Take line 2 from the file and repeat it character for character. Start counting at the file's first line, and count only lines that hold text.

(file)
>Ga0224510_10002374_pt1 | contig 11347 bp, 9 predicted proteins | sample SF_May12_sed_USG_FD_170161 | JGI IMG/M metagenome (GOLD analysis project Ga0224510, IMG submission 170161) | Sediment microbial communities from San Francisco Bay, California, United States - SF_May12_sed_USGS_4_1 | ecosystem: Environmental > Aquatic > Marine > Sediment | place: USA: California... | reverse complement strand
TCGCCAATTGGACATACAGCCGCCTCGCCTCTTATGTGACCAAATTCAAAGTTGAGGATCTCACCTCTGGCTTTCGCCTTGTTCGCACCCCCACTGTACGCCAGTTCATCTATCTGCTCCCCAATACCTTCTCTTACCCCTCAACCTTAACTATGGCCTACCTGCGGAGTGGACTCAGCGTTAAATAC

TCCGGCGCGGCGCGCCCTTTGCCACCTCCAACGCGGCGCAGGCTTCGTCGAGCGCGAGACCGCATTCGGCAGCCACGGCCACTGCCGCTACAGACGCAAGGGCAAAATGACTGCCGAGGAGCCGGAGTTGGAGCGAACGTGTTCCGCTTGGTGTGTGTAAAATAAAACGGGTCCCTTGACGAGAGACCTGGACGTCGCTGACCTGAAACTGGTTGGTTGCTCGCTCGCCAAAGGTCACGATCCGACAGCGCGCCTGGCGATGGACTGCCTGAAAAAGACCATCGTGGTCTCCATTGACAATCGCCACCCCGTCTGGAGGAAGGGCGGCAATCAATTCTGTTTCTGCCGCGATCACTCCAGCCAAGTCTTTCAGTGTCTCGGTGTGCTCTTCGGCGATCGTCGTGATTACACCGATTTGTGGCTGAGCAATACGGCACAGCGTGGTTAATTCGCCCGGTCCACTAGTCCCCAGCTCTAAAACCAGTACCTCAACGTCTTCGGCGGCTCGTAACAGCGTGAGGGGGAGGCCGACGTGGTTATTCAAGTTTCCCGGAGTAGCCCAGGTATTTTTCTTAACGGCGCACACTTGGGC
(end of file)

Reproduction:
TCGCCAATTGGACATACAGCCGCCTCGCCTCTTATGTGACCAAATTCAAAGTTGAGGATCTCACCTCTGGCTTTCGCCTTGTTCGCACCCCCACTGTACGCCAGTTCATCTATCTGCTCCCCAATACCTTCTCTTACCCCTCAACCTTAACTATGGCCTACCTGCGGAGTGGACTCAGCGTTAAATAC